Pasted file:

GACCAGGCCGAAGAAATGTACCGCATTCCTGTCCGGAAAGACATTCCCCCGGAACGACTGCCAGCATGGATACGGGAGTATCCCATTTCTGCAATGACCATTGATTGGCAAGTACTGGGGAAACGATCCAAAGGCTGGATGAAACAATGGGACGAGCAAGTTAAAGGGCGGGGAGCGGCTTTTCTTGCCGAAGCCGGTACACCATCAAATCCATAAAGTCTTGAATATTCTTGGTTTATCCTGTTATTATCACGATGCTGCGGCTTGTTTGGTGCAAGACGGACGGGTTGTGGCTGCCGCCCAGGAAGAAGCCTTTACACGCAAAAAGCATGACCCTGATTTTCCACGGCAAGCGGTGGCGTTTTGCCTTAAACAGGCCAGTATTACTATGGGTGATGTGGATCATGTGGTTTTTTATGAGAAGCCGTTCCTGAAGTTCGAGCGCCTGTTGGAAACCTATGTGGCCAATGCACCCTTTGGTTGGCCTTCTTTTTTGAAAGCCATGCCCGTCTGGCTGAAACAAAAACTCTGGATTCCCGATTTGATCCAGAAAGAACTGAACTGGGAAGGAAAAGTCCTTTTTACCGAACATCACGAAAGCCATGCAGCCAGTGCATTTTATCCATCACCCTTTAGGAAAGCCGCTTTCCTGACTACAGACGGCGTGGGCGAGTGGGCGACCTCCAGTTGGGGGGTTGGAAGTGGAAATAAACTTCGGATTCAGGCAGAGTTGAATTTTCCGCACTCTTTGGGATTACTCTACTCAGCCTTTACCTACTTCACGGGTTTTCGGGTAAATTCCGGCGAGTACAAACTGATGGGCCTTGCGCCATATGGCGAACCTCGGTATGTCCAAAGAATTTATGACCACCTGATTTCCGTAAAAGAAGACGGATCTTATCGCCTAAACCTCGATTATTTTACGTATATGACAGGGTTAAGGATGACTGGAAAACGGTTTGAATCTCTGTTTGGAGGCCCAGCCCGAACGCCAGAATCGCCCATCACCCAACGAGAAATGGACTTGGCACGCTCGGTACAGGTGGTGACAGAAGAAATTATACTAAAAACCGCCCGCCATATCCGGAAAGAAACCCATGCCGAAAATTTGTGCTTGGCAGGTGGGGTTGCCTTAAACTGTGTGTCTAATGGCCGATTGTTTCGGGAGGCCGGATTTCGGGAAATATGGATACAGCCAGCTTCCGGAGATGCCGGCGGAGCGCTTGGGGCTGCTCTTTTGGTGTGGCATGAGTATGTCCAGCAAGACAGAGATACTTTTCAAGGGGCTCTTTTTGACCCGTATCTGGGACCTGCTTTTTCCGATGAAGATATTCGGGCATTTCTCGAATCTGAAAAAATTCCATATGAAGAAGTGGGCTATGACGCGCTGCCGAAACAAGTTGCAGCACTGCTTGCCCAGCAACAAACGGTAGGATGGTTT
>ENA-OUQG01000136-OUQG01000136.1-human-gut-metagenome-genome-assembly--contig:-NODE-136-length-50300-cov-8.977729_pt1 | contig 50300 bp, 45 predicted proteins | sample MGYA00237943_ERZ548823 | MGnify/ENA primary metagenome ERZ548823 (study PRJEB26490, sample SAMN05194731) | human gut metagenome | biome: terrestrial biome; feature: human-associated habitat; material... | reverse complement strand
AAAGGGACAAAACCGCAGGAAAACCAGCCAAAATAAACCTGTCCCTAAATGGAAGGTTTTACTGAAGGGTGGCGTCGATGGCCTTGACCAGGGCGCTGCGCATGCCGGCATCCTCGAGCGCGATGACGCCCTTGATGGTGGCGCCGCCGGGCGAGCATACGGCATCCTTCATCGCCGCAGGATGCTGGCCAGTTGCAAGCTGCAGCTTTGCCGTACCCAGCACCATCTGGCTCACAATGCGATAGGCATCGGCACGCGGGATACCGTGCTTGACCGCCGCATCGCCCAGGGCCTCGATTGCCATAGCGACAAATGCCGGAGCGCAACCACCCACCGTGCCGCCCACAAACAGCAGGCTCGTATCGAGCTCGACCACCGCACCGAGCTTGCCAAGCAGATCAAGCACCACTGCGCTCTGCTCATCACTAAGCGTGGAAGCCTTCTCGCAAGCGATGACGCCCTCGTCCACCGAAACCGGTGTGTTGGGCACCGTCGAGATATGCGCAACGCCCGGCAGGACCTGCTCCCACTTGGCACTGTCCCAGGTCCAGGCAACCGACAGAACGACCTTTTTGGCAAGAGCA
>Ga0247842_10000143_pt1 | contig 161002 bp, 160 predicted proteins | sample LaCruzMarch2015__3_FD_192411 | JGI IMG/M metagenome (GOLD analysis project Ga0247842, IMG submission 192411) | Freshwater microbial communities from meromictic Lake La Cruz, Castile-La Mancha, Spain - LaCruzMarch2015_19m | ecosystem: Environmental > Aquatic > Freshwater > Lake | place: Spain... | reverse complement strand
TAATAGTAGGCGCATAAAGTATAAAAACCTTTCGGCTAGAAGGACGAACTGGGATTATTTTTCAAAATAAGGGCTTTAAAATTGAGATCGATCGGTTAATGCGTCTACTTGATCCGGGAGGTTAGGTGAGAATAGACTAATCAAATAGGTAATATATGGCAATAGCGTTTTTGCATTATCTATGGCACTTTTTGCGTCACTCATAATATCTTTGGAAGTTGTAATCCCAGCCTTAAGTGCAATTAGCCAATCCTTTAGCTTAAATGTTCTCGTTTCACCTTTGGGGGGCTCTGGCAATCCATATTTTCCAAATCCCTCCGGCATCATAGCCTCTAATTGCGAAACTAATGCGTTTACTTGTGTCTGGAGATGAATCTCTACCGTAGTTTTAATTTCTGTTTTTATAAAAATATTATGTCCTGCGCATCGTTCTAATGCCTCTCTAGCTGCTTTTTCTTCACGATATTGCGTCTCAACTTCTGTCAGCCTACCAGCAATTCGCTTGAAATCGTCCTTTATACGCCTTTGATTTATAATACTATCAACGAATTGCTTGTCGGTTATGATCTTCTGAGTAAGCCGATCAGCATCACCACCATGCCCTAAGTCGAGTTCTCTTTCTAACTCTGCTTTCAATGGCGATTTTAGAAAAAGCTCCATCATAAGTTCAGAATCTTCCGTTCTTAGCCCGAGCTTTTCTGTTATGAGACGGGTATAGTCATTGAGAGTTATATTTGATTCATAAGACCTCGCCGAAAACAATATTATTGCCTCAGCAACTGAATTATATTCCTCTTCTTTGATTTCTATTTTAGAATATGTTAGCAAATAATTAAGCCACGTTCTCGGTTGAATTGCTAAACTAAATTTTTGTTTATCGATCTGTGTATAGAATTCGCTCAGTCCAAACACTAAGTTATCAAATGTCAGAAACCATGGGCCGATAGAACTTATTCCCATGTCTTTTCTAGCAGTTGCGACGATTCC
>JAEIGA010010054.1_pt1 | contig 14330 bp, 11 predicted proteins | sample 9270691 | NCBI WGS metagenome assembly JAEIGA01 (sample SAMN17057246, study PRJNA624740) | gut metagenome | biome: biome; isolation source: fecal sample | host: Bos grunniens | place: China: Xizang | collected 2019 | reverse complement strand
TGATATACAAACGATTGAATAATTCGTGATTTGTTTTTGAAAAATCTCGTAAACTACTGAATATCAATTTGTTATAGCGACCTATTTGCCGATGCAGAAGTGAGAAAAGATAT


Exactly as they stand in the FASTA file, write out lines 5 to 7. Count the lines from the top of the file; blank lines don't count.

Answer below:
TAATAGTAGGCGCATAAAGTATAAAAACCTTTCGGCTAGAAGGACGAACTGGGATTATTTTTCAAAATAAGGGCTTTAAAATTGAGATCGATCGGTTAATGCGTCTACTTGATCCGGGAGGTTAGGTGAGAATAGACTAATCAAATAGGTAATATATGGCAATAGCGTTTTTGCATTATCTATGGCACTTTTTGCGTCACTCATAATATCTTTGGAAGTTGTAATCCCAGCCTTAAGTGCAATTAGCCAATCCTTTAGCTTAAATGTTCTCGTTTCACCTTTGGGGGGCTCTGGCAATCCATATTTTCCAAATCCCTCCGGCATCATAGCCTCTAATTGCGAAACTAATGCGTTTACTTGTGTCTGGAGATGAATCTCTACCGTAGTTTTAATTTCTGTTTTTATAAAAATATTATGTCCTGCGCATCGTTCTAATGCCTCTCTAGCTGCTTTTTCTTCACGATATTGCGTCTCAACTTCTGTCAGCCTACCAGCAATTCGCTTGAAATCGTCCTTTATACGCCTTTGATTTATAATACTATCAACGAATTGCTTGTCGGTTATGATCTTCTGAGTAAGCCGATCAGCATCACCACCATGCCCTAAGTCGAGTTCTCTTTCTAACTCTGCTTTCAATGGCGATTTTAGAAAAAGCTCCATCATAAGTTCAGAATCTTCCGTTCTTAGCCCGAGCTTTTCTGTTATGAGACGGGTATAGTCATTGAGAGTTATATTTGATTCATAAGACCTCGCCGAAAACAATATTATTGCCTCAGCAACTGAATTATATTCCTCTTCTTTGATTTCTATTTTAGAATATGTTAGCAAATAATTAAGCCACGTTCTCGGTTGAATTGCTAAACTAAATTTTTGTTTATCGATCTGTGTATAGAATTCGCTCAGTCCAAACACTAAGTTATCAAATGTCAGAAACCATGGGCCGATAGAACTTATTCCCATGTCTTTTCTAGCAGTTGCGACGATTCC
>JAEIGA010010054.1_pt1 | contig 14330 bp, 11 predicted proteins | sample 9270691 | NCBI WGS metagenome assembly JAEIGA01 (sample SAMN17057246, study PRJNA624740) | gut metagenome | biome: biome; isolation source: fecal sample | host: Bos grunniens | place: China: Xizang | collected 2019 | reverse complement strand
TGATATACAAACGATTGAATAATTCGTGATTTGTTTTTGAAAAATCTCGTAAACTACTGAATATCAATTTGTTATAGCGACCTATTTGCCGATGCAGAAGTGAGAAAAGATAT